Background: Abstaining from smoking after a cancer diagnosis is critical to mitigating the risk of multiple adverse health outcomes. Although many patients with cancer attempt to quit smoking, the majority relapse. The current randomized controlled trial evaluated the efficacy of adapting an evidence-based smoking relapse prevention (SRP) intervention for patients with cancer.
Methods: The trial enrolled 412 patients newly diagnosed with cancer who had recently quit smoking. Participants were randomized to usual care (UC) or SRP. Participants in the UC group received the institution's standard of care for treating tobacco use. Participants in the SRP group in addition received a targeted educational DVD plus a validated self-help intervention for preventing smoking relapse. The primary outcome was smoking abstinence at 2 months, 6 months, and 12 months.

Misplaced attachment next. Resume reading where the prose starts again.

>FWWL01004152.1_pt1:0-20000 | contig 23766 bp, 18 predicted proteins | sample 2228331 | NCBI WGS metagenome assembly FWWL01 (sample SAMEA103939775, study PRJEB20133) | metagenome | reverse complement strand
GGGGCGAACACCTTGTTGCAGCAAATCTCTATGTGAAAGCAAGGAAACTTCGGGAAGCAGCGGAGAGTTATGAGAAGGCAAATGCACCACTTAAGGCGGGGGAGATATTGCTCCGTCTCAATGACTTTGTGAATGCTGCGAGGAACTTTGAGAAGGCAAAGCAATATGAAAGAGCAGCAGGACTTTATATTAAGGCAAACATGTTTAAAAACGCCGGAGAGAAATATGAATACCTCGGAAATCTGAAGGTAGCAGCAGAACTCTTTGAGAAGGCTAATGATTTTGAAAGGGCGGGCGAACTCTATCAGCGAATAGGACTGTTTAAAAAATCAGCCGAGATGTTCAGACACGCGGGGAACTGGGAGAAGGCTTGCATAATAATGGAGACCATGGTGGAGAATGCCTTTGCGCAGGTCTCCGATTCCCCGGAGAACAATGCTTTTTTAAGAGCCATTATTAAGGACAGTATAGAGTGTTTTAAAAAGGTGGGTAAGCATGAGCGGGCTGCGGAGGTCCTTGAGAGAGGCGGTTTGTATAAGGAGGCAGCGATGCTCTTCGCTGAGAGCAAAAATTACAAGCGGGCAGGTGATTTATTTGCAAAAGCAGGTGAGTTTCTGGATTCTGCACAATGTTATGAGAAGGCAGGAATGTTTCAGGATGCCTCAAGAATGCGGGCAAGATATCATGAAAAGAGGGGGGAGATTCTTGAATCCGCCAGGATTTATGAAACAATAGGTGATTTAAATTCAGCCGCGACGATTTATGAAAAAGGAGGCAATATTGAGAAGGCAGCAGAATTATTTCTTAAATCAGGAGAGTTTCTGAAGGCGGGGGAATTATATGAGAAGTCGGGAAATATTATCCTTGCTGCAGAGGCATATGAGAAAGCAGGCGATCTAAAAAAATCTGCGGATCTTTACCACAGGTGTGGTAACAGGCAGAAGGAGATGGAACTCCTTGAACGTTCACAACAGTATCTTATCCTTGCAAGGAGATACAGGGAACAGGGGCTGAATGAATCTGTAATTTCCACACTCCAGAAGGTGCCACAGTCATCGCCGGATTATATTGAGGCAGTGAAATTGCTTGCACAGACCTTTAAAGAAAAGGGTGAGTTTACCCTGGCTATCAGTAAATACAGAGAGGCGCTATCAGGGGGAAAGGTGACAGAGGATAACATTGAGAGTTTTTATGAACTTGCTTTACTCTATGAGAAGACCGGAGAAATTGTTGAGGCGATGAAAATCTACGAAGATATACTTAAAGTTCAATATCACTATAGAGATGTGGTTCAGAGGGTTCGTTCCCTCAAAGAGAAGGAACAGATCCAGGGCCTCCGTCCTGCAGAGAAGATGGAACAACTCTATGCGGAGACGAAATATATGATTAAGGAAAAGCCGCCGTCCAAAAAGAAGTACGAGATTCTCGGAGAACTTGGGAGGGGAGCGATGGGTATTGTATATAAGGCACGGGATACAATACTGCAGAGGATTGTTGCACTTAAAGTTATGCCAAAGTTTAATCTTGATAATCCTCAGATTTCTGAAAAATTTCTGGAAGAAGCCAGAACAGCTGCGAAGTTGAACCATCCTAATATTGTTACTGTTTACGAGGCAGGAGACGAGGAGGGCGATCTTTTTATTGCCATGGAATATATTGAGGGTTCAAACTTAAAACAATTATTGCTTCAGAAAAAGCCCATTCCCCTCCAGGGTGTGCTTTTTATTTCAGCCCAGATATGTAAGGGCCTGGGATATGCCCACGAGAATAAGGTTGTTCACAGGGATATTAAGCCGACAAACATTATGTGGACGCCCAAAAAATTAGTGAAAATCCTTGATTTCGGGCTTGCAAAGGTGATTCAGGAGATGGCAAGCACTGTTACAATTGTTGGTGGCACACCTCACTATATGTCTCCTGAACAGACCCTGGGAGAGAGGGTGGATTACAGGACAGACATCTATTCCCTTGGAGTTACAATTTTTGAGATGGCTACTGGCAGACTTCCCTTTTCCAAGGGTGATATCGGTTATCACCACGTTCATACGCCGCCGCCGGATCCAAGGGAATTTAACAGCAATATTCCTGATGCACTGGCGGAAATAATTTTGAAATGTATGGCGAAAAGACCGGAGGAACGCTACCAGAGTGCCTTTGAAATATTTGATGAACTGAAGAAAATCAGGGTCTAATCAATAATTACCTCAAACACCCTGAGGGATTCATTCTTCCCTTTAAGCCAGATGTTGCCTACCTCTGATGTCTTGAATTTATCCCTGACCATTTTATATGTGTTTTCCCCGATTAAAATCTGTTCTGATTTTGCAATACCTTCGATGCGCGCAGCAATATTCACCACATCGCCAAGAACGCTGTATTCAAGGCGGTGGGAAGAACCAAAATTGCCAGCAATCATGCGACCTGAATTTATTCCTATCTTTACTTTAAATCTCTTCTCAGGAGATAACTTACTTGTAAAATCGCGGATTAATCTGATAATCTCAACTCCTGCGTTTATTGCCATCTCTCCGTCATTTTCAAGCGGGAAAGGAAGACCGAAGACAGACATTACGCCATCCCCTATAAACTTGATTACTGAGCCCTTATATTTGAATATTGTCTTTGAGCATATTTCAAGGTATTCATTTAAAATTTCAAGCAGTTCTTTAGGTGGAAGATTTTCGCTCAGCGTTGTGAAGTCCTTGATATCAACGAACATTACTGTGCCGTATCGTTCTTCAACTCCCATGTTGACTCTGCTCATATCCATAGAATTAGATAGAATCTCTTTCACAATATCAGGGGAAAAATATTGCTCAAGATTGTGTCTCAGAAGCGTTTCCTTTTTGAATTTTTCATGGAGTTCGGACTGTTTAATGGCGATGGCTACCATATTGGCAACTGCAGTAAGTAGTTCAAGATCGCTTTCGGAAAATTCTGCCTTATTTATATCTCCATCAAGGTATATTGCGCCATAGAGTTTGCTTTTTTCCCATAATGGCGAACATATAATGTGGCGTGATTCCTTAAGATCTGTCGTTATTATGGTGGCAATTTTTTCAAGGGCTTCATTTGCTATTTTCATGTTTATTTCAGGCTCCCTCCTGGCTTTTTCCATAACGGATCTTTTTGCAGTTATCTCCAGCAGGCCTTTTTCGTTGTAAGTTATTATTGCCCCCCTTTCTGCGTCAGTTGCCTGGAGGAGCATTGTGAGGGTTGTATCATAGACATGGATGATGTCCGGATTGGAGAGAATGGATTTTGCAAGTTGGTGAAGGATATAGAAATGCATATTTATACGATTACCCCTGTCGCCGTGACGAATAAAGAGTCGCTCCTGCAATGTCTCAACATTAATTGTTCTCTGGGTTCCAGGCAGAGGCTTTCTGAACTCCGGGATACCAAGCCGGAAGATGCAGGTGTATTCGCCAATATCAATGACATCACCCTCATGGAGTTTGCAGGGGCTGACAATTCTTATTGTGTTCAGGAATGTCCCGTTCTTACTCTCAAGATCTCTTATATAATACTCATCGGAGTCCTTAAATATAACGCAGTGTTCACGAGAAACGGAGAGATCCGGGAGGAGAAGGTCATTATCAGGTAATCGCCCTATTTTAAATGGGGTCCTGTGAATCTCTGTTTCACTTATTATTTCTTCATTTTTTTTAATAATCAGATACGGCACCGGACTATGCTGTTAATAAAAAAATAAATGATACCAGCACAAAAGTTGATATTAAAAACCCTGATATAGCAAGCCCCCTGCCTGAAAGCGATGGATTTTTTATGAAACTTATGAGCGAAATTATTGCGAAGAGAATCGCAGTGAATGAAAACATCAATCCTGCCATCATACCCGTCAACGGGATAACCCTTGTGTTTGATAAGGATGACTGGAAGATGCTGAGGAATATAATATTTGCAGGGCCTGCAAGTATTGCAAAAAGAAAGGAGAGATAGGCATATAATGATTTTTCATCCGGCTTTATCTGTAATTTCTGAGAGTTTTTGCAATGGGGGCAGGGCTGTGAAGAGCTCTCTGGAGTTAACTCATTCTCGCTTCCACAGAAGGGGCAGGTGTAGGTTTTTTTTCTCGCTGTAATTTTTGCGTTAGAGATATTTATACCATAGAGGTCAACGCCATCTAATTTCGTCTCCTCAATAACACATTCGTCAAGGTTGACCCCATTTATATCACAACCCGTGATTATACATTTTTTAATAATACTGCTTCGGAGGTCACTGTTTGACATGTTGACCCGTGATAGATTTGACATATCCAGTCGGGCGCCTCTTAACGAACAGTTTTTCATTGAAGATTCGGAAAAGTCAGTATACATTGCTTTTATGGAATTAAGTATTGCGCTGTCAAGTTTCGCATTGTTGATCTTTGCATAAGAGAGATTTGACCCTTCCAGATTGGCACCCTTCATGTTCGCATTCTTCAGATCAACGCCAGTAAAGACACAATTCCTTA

Results: Abstinence rates for participants in the SRP and UC groups were 75% versus 71% at 2 months and 69% versus 64% at 6 months (Ps > .20). At 12 months, abstinence rates among survivors were 68% for those in the SRP group and 63% for those in the UC group (P = .38). Post hoc analyses revealed that across 2 months and 6 months, patients who were married/partnered were more likely to be abstinent after SRP than UC (P = .03).
Conclusions: A smoking relapse prevention intervention did not reduce relapse rates overall, but did appear to have benefited those participants who had the social support of a partner. Future work is needed to extend this effect to the larger population of patients.
Keywords: cancer patients; intervention; relapse prevention; smoking.
© 2020 American Cancer Society.